Title

ATTITUDES TOWARD AN INCREASE IN GASOLINE TAXES: SURVEY RESULTS

Document Type

Journal Article

Publication Date

1999

Subject Area

planning - surveys, ridership - attitudes, economics - finance, mode - mass transit

Keywords

Transit, Surveys, Public transit, Public opinion, Mental attitudes, Mass transit, Local transit, Improvements, Illinois, Highways, Fuel taxes, Finance, Chicago (Illinois), Attitudes

Abstract

Attitudes toward surface transportation funding--in particular, on the role of a gasoline-tax increase--are reported from a survey of about 1,200 randomly chosen individuals in Illinois. Slightly more than half of the respondents favor a gasoline-tax increase of 5 cents/gal (1.3 cents/L) to fund transportation improvements, and approximately 56% of these respondents would like the additional revenue spent on improvements for both transit and highways. Of those who do not favor a tax increase, more than 40% would like additional funding for surface transportation from other sources. Only about 3% of the residents stated that transportation "needs no improvement". Opinions about a 5-cent tax increase exhibit regional variation, with Chicago residents showing the most support, downstate residents the least, and suburban respondents falling in between. Support of the tax increase also seems to decline with increasing household income--a counterintuitive result, given the somewhat regressive nature of the tax. Likewise, respondents who think traffic congestion is increasing are less likely to support higher taxes than those who believe traffic flow is improving. Lastly, those with the lowest education levels express the highest support for an increase in the gasoline tax.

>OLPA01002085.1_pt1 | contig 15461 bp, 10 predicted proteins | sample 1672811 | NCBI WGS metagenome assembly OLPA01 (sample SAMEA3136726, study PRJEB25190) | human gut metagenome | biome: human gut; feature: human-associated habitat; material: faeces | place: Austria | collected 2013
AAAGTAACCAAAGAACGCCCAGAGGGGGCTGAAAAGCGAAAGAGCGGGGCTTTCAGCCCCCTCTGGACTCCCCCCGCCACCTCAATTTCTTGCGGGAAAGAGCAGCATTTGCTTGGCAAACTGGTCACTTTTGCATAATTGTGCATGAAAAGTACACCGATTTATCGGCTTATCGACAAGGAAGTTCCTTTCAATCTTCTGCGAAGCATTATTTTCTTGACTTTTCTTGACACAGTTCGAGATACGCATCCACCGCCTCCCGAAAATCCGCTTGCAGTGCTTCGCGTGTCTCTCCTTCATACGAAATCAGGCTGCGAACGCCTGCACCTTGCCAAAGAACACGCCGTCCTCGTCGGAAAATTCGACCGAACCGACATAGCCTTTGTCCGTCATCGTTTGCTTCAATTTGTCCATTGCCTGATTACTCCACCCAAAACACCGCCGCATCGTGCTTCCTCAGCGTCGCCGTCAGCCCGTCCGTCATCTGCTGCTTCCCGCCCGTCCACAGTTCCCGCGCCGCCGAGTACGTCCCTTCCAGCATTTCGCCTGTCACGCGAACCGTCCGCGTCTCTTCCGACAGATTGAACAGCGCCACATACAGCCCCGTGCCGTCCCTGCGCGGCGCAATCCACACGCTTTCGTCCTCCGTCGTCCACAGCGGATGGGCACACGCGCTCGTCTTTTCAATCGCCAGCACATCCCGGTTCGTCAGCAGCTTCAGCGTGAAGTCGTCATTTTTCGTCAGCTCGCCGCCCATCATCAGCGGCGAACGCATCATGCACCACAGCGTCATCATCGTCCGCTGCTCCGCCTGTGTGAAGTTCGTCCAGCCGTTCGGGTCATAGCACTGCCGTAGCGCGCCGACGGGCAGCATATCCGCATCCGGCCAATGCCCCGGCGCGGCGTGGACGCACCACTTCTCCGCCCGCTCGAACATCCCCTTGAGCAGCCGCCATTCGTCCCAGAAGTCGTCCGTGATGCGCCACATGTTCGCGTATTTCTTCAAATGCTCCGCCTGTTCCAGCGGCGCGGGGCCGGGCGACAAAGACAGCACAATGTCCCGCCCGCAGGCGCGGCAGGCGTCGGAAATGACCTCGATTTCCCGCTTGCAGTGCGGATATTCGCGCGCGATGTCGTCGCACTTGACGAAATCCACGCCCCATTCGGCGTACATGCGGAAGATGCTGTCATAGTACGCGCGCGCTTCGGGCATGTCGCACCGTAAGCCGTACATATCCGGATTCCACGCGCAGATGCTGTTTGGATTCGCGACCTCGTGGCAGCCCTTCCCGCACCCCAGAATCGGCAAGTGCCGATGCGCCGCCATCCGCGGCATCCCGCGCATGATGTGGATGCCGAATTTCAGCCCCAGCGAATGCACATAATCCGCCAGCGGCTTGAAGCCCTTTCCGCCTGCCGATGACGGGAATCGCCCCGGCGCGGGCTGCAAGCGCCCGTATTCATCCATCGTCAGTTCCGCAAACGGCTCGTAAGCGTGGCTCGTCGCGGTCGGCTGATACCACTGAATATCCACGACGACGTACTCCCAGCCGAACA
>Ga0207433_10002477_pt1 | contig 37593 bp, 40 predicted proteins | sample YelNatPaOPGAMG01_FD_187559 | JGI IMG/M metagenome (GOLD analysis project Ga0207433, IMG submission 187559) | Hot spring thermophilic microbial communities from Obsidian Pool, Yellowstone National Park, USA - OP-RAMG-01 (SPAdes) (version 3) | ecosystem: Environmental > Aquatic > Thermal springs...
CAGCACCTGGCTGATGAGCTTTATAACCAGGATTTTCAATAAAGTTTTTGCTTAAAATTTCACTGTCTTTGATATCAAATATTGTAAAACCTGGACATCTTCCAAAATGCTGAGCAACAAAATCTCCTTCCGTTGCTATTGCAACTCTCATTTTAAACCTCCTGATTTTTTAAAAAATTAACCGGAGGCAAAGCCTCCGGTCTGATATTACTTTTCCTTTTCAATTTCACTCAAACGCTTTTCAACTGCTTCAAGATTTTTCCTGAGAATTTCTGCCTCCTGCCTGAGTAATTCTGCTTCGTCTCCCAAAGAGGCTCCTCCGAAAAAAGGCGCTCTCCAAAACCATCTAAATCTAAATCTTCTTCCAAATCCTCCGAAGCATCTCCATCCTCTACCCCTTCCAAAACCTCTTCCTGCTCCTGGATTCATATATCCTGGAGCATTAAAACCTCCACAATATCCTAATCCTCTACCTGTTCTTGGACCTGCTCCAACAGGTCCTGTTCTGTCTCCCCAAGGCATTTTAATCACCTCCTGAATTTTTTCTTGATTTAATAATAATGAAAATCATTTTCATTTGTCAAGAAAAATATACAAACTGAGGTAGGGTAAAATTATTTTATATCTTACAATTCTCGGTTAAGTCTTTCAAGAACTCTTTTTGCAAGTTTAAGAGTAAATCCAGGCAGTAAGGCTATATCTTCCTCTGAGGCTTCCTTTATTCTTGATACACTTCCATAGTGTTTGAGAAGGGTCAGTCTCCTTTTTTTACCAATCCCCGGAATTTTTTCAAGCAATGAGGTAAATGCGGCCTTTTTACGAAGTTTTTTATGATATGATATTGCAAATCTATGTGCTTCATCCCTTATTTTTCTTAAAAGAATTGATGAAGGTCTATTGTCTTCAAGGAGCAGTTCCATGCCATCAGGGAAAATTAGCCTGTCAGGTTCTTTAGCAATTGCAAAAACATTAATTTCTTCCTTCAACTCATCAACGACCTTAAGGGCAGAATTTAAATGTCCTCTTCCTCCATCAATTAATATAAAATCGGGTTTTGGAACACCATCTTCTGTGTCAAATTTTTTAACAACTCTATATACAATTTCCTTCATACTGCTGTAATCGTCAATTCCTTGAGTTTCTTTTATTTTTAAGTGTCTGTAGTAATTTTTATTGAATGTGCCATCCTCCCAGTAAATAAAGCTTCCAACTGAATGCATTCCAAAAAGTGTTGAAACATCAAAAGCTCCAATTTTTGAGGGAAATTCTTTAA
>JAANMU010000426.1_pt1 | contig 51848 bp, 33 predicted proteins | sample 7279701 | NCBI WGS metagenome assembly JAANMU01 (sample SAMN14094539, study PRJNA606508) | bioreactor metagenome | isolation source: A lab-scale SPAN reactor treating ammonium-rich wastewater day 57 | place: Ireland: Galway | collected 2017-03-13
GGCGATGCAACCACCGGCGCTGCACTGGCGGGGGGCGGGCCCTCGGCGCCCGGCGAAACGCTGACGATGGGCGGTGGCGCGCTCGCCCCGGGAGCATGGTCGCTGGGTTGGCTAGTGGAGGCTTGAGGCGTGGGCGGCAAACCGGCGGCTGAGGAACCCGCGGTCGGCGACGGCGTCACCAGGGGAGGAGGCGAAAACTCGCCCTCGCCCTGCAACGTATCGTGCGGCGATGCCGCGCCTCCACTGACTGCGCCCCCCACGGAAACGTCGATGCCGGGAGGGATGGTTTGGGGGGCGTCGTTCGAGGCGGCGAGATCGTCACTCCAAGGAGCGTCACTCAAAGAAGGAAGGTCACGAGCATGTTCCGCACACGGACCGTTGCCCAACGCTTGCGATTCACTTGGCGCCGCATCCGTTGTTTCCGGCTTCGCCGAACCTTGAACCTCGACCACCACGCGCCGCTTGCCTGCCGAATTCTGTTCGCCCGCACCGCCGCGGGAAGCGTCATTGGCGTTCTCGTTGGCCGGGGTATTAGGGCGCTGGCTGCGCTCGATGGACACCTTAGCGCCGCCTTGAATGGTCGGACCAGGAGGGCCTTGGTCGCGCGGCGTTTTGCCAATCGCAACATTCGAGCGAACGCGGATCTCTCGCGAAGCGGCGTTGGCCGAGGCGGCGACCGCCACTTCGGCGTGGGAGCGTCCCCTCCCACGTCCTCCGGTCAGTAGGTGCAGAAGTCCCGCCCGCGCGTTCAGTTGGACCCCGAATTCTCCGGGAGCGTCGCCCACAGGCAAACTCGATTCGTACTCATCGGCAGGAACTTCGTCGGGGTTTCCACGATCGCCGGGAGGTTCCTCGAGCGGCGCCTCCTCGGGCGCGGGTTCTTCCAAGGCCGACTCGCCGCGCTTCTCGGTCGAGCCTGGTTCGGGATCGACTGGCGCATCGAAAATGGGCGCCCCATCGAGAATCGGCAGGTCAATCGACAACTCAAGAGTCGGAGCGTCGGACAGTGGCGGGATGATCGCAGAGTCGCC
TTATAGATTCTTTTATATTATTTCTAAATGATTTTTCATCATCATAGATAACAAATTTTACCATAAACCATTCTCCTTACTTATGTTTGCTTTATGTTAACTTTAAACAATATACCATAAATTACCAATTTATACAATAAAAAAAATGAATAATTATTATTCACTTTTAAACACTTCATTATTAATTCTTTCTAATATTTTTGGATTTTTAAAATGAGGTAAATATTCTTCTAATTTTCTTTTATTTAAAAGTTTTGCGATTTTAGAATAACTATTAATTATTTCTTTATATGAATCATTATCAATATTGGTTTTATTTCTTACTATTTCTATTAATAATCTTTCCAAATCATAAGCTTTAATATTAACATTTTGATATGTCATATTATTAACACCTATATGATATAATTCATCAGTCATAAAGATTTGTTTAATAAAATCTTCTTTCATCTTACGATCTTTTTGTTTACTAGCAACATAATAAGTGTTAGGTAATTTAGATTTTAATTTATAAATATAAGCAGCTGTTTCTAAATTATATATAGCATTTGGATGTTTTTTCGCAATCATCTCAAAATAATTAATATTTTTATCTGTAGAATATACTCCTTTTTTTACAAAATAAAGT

Share

COinS